Pay for Success Creates Impact-Driven Partnerships That Benefit Homeless Families
In 2000, I worked at the Cuyahoga Department of Children and Family Services, the public child-welfare agency charged with ensuring the safety and security of children in our county. It was a few months after a “staffing” that I was assigned a custody case of a family that I had known as an AmeriCorps volunteer managing a soup kitchen. Staffings are meetings with the parents, their family and advocates, and an objective reviewer from the agency to review the county’s safety concerns before taking custody of the child(ren). This family’s needs (trauma, housing instability, and mental health) were significant, and it was not clear that the children would be reunified with their parents. I am not sure if this family would have met a formal definition of homeless, but they clearly had what we now call housing insecurity. The family ultimately addressed their case plan goals, so the children and parents were reunified.
I was grateful that I did not have to file for permanent custody of the children and that the family worked out their issues. I left the agency within a year of their reunification, but I still had glimpses of them. I had been assigned cases from the area of the county where I lived, so I would see the family in the store or walking in my neighborhood. I also saw the news report of the accidental death of one of their children, and I saw the children as adults start to hang out at area drop-in centers for the homeless. I had a sense the family continued to struggle, but I don’t know if they ever used any county services. I continue to wonder what more I could have done to help address their housing issues, trauma history, and very limited resources.
I’m grateful for the opportunity to be writing about systems coming together to change themselves and become more responsive to individuals and families. Six years ago, the George Gund Foundation arranged for me to attend the 2011 White House Convening on Pay for Success. The night before the convening, I attended a networking social organized by Nonprofit Finance Fund, where I joined a learning community that would be critical to Cuyahoga County’s launching the first county-level, and first child welfare, Pay for Success project in the United States. We’re a little over halfway into our Pay for Success project’s intervention period. I’m excited about this work, and the process as well as early experiences have energized us.
Through Pay for Success we are providing intensive, evidence-based interventions to homeless families that have lost custody of their children and we will use randomized controlled trial findings to determine payment. We have developed a social-impact-driven public-private partnership, which is key to our project’s successful launch. FrontLine Services and Enterprise Community Partners, Inc. (our respective lead service provider and project manager/fiscal manager) had worked together and with the county on other projects and national grant applications, and the county’s growing permanent supportive housing portfolio showed that we could develop and manage meaningful public-private partnerships.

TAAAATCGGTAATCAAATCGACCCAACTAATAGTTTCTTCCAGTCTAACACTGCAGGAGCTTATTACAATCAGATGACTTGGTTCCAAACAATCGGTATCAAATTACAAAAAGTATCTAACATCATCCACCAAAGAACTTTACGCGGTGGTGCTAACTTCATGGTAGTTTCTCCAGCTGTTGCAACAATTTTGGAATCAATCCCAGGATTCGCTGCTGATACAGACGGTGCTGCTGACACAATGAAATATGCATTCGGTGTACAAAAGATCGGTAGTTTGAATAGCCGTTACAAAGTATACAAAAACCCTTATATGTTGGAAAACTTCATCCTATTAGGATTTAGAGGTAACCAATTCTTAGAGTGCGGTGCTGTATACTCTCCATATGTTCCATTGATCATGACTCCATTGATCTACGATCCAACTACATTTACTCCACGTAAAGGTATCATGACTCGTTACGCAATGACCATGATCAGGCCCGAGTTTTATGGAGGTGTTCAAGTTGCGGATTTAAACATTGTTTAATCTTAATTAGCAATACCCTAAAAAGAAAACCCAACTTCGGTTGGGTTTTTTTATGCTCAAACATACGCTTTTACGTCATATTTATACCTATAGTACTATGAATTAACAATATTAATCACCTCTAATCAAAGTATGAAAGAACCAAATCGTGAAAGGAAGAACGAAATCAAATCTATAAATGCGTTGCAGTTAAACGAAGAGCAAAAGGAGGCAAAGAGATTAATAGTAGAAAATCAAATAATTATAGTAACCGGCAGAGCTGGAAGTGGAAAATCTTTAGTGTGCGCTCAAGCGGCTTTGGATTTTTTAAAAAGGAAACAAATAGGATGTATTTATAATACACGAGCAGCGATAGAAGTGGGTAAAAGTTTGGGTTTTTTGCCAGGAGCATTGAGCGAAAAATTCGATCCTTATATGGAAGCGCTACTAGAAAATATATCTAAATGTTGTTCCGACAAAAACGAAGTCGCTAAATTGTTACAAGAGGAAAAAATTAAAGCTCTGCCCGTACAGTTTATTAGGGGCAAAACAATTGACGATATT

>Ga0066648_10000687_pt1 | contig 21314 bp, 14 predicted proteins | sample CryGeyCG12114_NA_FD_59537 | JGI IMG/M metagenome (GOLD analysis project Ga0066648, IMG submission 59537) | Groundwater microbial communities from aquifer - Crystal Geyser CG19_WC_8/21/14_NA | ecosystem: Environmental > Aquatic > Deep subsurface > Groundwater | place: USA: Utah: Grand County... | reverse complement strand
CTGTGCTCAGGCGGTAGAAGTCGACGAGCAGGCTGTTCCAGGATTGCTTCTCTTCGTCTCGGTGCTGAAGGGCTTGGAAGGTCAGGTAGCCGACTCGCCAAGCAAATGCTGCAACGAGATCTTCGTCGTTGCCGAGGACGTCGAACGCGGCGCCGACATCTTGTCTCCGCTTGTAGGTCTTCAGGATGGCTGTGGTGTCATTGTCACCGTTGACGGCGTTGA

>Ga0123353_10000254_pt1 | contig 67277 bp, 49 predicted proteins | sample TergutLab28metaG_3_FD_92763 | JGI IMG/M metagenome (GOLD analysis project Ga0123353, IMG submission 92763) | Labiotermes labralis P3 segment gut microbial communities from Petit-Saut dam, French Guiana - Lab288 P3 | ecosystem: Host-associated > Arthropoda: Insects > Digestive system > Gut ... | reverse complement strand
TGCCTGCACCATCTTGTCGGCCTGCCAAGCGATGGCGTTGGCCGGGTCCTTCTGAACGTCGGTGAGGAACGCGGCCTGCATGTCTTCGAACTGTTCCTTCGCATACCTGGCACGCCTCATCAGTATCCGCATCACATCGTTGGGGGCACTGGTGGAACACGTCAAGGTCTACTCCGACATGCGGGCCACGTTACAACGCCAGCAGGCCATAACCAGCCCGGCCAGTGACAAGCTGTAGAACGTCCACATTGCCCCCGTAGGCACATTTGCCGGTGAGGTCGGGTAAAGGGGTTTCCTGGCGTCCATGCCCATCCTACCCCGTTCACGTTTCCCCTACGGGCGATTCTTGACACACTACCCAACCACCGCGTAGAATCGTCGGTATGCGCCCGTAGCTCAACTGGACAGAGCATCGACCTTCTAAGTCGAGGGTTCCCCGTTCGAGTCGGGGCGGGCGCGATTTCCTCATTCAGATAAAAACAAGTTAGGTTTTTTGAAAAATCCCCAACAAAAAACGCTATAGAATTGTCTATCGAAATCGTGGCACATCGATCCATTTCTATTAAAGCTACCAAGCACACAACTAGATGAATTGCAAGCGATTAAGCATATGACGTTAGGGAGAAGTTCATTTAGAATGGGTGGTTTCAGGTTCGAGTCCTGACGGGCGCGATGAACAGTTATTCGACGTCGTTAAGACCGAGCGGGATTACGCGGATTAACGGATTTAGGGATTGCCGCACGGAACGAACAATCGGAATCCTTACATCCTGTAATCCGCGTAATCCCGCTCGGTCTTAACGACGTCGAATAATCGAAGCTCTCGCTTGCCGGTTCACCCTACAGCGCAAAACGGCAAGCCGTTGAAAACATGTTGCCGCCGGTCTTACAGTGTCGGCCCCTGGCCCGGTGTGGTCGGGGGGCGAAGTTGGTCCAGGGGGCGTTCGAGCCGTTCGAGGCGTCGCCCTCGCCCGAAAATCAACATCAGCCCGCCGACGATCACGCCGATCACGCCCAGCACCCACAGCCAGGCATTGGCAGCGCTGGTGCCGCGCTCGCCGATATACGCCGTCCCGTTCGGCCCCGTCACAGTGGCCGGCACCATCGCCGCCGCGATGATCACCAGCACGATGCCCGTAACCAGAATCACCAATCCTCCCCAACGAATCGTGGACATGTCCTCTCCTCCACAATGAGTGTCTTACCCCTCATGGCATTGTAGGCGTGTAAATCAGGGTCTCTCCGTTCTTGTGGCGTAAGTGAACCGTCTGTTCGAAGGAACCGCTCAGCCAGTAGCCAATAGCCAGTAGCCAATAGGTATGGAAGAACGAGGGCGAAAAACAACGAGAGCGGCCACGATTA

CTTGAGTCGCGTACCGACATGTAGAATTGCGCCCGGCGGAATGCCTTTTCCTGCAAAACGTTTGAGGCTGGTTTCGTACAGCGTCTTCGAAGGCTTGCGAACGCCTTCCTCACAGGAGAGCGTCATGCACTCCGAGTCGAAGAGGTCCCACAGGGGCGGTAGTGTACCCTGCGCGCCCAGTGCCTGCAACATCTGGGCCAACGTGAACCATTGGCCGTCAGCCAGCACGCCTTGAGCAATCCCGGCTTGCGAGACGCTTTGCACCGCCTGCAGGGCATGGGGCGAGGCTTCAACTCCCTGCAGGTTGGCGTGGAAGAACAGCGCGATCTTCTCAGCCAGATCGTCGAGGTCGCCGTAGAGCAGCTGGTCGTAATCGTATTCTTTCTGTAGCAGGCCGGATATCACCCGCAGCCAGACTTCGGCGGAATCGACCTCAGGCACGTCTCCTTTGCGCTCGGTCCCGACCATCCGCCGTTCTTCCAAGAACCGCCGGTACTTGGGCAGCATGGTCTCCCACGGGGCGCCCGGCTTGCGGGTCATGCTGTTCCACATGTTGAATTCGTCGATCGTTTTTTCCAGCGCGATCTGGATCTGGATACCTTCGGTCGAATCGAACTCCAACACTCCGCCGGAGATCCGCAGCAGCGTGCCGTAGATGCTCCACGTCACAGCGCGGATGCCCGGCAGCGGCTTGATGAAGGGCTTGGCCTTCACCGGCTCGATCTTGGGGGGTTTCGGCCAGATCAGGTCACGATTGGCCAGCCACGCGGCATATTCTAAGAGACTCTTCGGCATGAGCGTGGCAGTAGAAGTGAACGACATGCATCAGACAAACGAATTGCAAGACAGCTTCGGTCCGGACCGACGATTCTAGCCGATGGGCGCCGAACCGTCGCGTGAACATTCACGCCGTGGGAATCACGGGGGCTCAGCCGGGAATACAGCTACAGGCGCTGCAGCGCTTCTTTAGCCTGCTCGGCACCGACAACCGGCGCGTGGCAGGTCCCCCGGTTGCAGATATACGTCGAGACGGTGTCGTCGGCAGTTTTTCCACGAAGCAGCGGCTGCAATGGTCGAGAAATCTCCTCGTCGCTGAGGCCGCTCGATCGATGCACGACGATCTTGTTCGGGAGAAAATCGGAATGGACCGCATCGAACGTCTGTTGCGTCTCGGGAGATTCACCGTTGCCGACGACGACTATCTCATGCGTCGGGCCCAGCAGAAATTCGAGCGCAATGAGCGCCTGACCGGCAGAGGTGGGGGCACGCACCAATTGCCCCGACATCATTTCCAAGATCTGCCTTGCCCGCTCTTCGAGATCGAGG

All of our Pay for Success partners brought resources to the project and agreed to share in the risks of the deal. These resources included local philanthropic funding for technical assistance and then investment in capital, early university research and access to a longitudinal, integrated data system, and openness of local government to change policy to accommodate innovation. Each of these contributed to the focus on the families we would better serve though the intervention, and each served as a bulwark to the stress of the shared risks of the deal.
I recognized the value of being impact-driven in the partnership context while attending a national forum on Pay for Success. I was there with a service provider staff member and it was near the end of the forum that we noticed there was little to no discussion about the lives of the people, children, and families that these great projects would serve. For the Cuyahoga partnership, our conversations revolved around the improvements we targeted for the homeless families. Yes, we spent hours talking about counterfactuals and the associated costs that lead to families’ homelessness and county custody, but the deal construction did not drive our motivation. We found our purpose in service workers’ direct observations that came while they talked to a family on a porch, in a shelter, or at a court hearing, and those experiences helped ground us to the impact.
There’s great pride in being first in something, but in the project’s toughest moments, the pursuit of that status is not what sustained and carried the partnership forward. We knew that by working together, we could develop a meaningful response to the child welfare and homeless systems’ inability to align resources and outcomes and that we could launch that response at those systems’ level. The impact-driven public-private partnership launched a Pay for Success project by focusing on the lives our clients are living and the work needed to help make the parents and children safe and stable.